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So, you’re treading the submissions mill, looking for that literary agent or publisher of your dreams are you? Working your way through Publishersmarketplace.com or a following up on names you found at the Absolutewrite.com forums?
Yes, it’s a disheartening process. If an agent or a publisher even bothers to get back to your query, (less than half most of the time) there’s a fair chance you’ll receive a polite form rejection of “Dear Mary Jane, we thank you for your query, but…”
That wonderful word: BUT. It doesn’t get any easier the longer you’ve been in this game and yes, we know this isn’t a personal but, blah blah blah, face it, sweetie, are you really the industry’s next EL James or Ms Meyer? What agents and publishers look for is highly subjective. There’s no getting around that. That’s why you need to query widely.
Often, when an agent or a publisher does come back to you with a “Dear Mary Jane, we are delighted to inform you…” it’s easy to rush into signing away all your rights without thinking, and end up taking the short end of the stick at the end of the day.
This post is beyond the scope to give exhaustive details of all that can go wrong. (Just go check out http://www.sfwa.org/for-authors/writer-beware/ as a basic picture of all the horrible pitfalls.) But I am going to give you two very important pieces of advice most new authors ignore. 1) DON’T RUSH INTO SIGNING ANYTHING. 2) DO YOUR BACKGROUND CHECKS BEFORE YOU QUERY.
And, in case you’re wondering, no, I didn’t listen to this advice either when I was first starting out. Luckily the agent that I’d briefly had (who wasn’t right for me, BTW) let me down nicely. We’d really been wasting each other’s time. Here’s a mantra: No agent is better than a bad agent (paste a little post-it note somewhere on your desk for that one.)
Before we got a wee bit distracted, let’s get back to those two aforementioned pieces of advice which should be branded onto your left and right hands. That way you can see the words when you type. Actually, even better, do your background checks BEFORE you even get to the point where you’re going to have to sign anything. Look at it this way, if you’re picking an agent or a publisher to query, it’s kinda like getting into a relationship with another person. You don’t want to entrust your baby to a remorseless gun-wielding gangster, do you?
Nope, didn’t think so. So the process of querying can look something like this:
1) Make a list of agents/publishers;
2) Go read each agent/publisher’s submission guidelines. Are they open for submissions? What genres are they looking for? Who are their clients? When was their most recent sale/release?
If an agent/publisher doesn’t have any recent activity, it’s a reason to be suspicious (sure, sometimes they’re tardy and they don’t update their sites, but rather be safe than sorry). That’s when I go to two websites. Preditors and Editors might not always be up to date, but there’s still loads of information there. Go check up your chosen agent/publisher. Then, run a search on the Absolute Write forums. Don’t see what you’re looking for? Sign up and start a thread. See what sort of answers you can turn up. Everyone who is anyone in the publishing industry pretty much hangs out there from time to time.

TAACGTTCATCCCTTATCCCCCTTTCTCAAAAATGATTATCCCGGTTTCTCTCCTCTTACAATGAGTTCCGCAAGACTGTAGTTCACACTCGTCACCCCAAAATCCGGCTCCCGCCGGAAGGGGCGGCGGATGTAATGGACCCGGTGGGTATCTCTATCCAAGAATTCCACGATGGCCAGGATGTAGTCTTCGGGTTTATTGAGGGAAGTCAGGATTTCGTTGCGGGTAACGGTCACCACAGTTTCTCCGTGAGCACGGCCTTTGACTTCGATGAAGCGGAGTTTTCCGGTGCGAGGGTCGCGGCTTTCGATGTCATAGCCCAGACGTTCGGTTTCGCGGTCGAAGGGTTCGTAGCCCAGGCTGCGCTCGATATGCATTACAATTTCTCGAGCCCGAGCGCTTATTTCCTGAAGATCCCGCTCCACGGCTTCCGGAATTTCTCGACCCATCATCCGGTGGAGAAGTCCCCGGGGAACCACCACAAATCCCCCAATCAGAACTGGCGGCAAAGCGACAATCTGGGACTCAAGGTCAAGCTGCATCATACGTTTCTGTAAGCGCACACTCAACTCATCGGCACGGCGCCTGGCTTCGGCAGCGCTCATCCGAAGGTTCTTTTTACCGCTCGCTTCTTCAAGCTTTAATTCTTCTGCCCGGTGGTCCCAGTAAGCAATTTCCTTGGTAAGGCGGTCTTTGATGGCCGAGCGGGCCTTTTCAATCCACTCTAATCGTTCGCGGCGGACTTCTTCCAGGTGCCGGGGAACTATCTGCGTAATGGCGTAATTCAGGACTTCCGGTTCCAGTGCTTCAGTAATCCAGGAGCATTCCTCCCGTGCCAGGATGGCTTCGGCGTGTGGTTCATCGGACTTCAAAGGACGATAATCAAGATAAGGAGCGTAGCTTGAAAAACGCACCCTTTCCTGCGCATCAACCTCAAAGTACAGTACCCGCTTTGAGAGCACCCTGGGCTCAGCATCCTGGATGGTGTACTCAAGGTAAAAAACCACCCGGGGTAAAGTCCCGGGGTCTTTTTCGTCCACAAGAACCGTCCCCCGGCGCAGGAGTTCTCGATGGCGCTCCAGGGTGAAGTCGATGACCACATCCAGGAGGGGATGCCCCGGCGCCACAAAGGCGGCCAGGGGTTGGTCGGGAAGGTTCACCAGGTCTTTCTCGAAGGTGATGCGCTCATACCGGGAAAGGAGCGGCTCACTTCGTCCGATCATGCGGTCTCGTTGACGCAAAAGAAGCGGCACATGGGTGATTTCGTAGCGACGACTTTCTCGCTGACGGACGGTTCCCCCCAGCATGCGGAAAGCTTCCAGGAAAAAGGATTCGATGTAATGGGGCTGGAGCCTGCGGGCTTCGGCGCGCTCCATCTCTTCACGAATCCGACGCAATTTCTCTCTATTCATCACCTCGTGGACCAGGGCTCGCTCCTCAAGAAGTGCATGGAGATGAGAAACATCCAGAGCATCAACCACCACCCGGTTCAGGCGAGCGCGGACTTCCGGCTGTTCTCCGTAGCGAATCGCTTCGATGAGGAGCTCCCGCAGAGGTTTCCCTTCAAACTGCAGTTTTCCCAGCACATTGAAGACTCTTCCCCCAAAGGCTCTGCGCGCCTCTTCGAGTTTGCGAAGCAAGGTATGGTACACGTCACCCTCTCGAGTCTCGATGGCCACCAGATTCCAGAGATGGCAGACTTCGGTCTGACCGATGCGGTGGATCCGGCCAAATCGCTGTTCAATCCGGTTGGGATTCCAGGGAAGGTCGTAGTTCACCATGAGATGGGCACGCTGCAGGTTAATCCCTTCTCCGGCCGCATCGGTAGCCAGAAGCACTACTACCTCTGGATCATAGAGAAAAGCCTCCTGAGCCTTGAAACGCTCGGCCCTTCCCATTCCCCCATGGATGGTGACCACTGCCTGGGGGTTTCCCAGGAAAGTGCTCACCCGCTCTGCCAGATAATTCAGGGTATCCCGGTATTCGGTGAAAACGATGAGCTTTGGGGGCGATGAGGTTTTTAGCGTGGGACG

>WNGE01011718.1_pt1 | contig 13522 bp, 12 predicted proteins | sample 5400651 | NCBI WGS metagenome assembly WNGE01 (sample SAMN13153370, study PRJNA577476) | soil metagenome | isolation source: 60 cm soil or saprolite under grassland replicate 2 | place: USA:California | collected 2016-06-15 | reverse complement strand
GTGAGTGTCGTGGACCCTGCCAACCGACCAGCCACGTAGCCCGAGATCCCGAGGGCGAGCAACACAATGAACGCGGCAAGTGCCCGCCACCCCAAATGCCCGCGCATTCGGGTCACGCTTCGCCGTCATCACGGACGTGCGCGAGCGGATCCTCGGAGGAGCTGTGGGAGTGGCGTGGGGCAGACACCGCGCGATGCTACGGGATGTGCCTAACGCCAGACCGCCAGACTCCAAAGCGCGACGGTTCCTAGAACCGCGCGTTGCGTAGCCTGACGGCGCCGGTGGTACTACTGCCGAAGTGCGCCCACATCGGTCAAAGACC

Still don’t know anything? Proceed with caution, and if said agent/publisher seems too good to be true, they probably are. Another golden rule: If anyone asks for money upfront, RUN AWAY AS FAR AND FAST AS YOU CAN. Just don’t go down that road. A reputable agent/publisher will never charge you money for services like reading your manuscript, or editing it, for that matter.
Lastly, one of the best things you can do is make friends with other authors. This will happen in places like Absolute Write. Find out about authors’ good experiences and their bad, especially in the chosen genre that you’re writing. They’ll be able to tell you how royalty payments work, which publishers are good about communicating with their authors, which aren’t.
The hallmarks of a good publisher is a company that will provide you with value-added services. Nowadays it’s not career suicide if you decide to self-publish. Maybe your book is hard to classify, or you might already have a niche you can market to. Just remember, without a publisher, there’s a lot of stuff you’re going to have to do yourself (like cover art, editing and formatting).
So, there are loads of publishers you can still approach that don’t require you to have a literary agent. Check out Duotrope.com for potential markets. Remember to do your background checks.
The publishing industry is changing at a rapid rate nowadays. It pays, therefore, to keep up to date with news. Follow agents and the editors of your favourite imprints on Twitter or subscribe to their blogs or newsletters. Keep yourself informed, so that the choices you make aren’t harebrained. You’ve spent ages polishing that manuscript. You really want your novel to be the absolute best when it eventually gets released into the world.
Bio: Nerine Dorman is a South African editor and (mostly) dark fantasy author. She is the editor of the annual Bloody Parchment short story competition and anthology (eKhaya/Random House Struik), among other projects. Authors are welcome to query her for her editing rates at firstname.lastname@example.org.